15. (1) The following persons shall acquire the right to reside in the United Kingdom permanently—
(a) an EEA national who has resided in the United Kingdom in accordance with these Regulations for a continuous period of five years;
(b) a family member of an EEA national who is not himself an EEA national but who has resided in the United Kingdom with the EEA national in accordance with these Regulations for a continuous period of five years;
(c) a worker or self-employed person who has ceased activity;
(d) the family member of a worker or self-employed person who has ceased activity;
(e) a person who was the family member of a worker or self-employed person where—
(i) the worker or self-employed person has died;
(ii) the family member resided with him immediately before his death; and
(iii) the worker or self-employed person had resided continuously in the United Kingdom for at least the two years immediately before his death or the death was the result of an accident at work or an occupational disease;
(f) a person who—
(i) has resided in the United Kingdom in accordance with these Regulations for a continuous period of five years; and
(ii) was, at the end of that period, a family member who has retained the right of residence.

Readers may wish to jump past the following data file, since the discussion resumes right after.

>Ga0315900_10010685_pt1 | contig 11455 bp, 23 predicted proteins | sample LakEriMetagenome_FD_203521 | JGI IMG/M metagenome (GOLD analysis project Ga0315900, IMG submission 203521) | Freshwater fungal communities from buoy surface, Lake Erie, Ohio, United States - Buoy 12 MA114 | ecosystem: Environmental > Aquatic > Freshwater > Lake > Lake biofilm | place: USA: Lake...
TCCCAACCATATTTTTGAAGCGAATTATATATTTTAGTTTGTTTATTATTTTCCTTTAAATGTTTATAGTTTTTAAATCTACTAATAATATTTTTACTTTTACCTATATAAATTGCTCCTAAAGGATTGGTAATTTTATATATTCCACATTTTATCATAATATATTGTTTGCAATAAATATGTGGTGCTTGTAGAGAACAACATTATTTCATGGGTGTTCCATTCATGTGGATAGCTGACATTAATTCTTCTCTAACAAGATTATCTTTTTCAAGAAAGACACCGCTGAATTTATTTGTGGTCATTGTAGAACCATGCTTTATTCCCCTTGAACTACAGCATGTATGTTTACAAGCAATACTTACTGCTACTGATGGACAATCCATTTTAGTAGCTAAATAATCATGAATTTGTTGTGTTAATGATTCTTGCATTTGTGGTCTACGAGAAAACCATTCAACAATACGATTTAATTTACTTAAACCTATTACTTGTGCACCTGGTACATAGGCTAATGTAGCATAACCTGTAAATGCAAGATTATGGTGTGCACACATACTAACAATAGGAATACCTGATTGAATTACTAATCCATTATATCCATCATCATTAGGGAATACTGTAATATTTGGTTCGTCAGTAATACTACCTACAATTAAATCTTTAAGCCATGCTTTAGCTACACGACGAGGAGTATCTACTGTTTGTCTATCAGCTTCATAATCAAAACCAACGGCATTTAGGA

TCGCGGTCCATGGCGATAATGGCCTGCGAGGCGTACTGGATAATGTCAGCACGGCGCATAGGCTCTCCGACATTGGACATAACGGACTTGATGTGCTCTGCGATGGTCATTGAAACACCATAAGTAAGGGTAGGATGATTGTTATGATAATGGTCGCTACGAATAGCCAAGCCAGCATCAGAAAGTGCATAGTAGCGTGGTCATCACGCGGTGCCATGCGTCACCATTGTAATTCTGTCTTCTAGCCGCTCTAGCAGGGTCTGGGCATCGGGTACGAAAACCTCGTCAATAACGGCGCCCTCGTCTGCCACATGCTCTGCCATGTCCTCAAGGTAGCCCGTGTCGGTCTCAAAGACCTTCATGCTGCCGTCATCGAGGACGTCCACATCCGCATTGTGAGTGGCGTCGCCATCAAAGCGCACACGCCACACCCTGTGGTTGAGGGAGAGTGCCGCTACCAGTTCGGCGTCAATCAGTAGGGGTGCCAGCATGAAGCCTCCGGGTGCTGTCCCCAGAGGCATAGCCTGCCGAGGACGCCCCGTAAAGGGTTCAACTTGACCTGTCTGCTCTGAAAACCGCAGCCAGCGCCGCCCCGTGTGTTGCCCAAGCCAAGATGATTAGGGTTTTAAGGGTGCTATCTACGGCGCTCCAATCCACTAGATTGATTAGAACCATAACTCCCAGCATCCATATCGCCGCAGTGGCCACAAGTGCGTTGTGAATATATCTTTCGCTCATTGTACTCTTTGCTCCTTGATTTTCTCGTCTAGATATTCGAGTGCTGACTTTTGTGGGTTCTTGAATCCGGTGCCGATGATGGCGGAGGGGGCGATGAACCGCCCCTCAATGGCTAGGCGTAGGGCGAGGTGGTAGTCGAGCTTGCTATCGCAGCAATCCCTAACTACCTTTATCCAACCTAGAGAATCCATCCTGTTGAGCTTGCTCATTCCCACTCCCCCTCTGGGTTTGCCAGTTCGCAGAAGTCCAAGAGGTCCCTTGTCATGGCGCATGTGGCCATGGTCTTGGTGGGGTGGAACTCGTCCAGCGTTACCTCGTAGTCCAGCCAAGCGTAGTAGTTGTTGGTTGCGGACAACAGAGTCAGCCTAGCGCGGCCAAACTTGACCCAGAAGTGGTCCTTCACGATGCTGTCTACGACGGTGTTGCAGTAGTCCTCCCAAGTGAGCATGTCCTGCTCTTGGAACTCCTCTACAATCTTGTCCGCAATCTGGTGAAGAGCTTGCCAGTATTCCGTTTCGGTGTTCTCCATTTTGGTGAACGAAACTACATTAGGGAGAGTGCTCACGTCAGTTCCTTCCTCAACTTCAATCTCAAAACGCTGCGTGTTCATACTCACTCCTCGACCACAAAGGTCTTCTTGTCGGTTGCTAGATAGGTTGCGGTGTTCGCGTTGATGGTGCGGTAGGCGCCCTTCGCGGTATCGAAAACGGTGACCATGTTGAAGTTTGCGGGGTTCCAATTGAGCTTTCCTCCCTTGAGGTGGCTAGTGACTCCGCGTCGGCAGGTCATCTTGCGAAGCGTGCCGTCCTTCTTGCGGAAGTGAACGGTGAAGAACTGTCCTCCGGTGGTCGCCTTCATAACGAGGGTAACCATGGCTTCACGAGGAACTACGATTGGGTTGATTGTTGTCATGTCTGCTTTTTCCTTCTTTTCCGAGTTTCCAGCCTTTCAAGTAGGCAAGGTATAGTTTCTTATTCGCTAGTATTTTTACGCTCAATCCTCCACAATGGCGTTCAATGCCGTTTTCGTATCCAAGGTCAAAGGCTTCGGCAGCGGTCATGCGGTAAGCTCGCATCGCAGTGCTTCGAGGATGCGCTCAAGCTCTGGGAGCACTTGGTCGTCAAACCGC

(1A) Residence in the United Kingdom as a result of a derivative right of residence does not constitute residence for the purpose of this regulation.
(2) The right of permanent residence under this regulation shall be lost only through absence from the United Kingdom for a period exceeding two consecutive years.
(3) A person who satisfies the criteria in this regulation will not be entitled to a permanent right to reside in the United Kingdom where the Secretary of State or an immigration officer has made a decision under regulation 19(3)(b), 20(1), 20A(1) or 23A.
Once gained, the right of permanent residence means that there are no longer restrictions on a Union citizen’s residence in relation to sufficiency of resources, work, comprehensive sickness insurance, etc. There is no requirement for EEA nationals or their family members to apply for this right: it is automatic, though applications for a document certifying permanent residence or a Permanent Residence Card (for non-EEA nationals) mean that it is easier to prove.
The benefits of showing a right of permanent residence in the UK are that restrictions on leave fall away, access to certain benefits, including maintenance for studies, is on the same footing as for UK nationals, and there are greater protections against deportation.
It is possible to apply for a document certifying permanent residence or a Permanent Residence Card based on ‘historic’ residence, e.g. 2005 – 2010 rather than 2010 – 2015, but evidence of exercise of Treaty rights is essential throughout the period, and it must be borne in mind that an absence exceeding two years will cause the right to be lost.
For advice and assistance with applying for a document certifying permanent residence or a Permanent Residence Card based on either five years’ continuous residence exercising Treaty rights or on a shorter period in accordance with Article 17 of the Directive, contact our specialist EEA immigration barristers in London on 0203 617 9173 or via our online enquiry form.